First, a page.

Plato was a philosopher, as well as mathematician, in Classical Greece and an influential figure in philosophy, central in Western philosophy. He was Socrates' student, and founded the Academy in Athens, the first institution of higher learning in the Western world. Along with Socrates and his most famous student, Aristotle, Plato helped to lay the foundations of Western philosophy and science. Alfred North Whitehead once noted: "the safest general characterization of the European philosophical tradition is that it consists of a series of footnotes to Plato."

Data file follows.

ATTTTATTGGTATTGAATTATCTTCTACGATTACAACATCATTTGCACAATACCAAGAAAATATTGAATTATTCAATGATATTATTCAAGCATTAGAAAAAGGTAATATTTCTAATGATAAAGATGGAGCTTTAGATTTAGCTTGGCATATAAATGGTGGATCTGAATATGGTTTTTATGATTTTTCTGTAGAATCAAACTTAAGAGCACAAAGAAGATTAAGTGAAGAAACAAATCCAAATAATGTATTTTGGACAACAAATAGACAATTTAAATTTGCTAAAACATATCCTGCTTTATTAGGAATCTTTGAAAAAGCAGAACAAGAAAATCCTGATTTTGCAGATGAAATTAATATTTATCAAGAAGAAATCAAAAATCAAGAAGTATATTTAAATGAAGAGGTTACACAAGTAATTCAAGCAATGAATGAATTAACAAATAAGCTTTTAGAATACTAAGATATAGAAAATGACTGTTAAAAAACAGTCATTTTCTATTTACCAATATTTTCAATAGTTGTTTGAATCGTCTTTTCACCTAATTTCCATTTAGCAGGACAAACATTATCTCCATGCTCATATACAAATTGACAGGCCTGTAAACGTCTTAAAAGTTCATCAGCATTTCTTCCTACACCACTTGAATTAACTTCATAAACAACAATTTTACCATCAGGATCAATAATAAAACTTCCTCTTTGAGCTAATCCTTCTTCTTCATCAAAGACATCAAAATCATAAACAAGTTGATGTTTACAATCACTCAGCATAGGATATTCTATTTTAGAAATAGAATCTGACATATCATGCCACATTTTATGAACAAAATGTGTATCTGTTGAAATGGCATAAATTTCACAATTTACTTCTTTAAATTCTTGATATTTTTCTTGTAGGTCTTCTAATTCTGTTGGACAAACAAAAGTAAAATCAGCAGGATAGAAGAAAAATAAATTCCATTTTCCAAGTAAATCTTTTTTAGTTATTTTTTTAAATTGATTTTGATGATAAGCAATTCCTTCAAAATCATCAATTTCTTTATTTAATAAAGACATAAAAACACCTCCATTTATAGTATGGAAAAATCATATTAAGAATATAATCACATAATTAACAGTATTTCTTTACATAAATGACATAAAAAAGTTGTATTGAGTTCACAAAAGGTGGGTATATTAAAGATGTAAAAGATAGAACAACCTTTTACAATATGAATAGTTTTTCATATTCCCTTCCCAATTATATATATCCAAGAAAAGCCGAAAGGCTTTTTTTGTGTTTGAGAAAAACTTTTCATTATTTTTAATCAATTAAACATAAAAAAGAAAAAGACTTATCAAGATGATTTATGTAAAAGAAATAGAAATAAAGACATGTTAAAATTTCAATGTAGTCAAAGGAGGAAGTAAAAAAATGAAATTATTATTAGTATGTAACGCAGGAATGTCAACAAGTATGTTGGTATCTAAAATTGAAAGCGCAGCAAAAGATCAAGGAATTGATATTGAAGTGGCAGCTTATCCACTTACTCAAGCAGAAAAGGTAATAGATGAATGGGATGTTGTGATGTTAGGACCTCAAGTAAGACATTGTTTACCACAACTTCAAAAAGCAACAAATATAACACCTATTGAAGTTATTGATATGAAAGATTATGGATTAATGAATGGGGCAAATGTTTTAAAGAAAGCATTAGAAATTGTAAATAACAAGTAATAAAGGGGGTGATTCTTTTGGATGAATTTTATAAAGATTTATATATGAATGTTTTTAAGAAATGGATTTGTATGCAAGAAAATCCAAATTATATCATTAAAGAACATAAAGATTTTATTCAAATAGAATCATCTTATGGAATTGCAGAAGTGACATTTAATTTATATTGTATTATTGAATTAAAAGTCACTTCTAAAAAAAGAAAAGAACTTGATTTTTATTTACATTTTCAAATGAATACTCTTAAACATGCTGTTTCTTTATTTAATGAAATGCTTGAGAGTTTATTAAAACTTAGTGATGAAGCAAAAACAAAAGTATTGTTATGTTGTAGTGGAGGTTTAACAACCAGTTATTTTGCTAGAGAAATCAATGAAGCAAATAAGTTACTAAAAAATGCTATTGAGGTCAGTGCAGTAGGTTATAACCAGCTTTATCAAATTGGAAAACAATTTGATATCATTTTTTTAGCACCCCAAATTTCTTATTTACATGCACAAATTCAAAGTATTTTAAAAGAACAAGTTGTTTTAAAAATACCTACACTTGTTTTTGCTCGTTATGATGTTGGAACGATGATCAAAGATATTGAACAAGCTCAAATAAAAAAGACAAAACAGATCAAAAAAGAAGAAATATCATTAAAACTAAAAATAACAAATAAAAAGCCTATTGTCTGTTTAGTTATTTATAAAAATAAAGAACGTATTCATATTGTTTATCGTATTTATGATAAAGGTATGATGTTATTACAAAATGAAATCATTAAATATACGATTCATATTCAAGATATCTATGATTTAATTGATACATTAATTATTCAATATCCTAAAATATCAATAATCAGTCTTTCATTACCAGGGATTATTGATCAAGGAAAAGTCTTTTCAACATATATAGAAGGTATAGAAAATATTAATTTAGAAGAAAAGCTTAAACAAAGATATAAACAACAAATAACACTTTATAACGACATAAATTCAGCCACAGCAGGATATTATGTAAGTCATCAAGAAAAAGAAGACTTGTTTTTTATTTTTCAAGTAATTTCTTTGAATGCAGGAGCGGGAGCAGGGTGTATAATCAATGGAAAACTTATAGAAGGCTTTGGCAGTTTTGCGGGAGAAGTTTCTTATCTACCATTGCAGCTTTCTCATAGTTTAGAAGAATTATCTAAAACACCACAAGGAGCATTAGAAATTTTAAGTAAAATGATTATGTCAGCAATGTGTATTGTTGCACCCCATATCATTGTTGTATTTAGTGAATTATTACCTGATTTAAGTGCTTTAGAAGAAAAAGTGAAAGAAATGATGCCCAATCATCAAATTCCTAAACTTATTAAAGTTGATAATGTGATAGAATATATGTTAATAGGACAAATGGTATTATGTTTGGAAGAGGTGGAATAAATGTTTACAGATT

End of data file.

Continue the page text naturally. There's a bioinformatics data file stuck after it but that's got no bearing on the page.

Plato's philosophical ability is evident in his Socratic dialogues; thirty-six dialogues and thirteen letters have been ascribed to him, although 15–18 of these are contested. Plato's dialogues have been used to teach a range of subjects, including philosophy, logic, ethics, rhetoric, religion and mathematics. His other notable and influential work is the theory of Forms, which began a unique perspective on abstract objects, and led to a school of thought called Platonism. Plato's writings have been published in several fashions; this has led to several conventions regarding the naming and referencing of Plato's texts.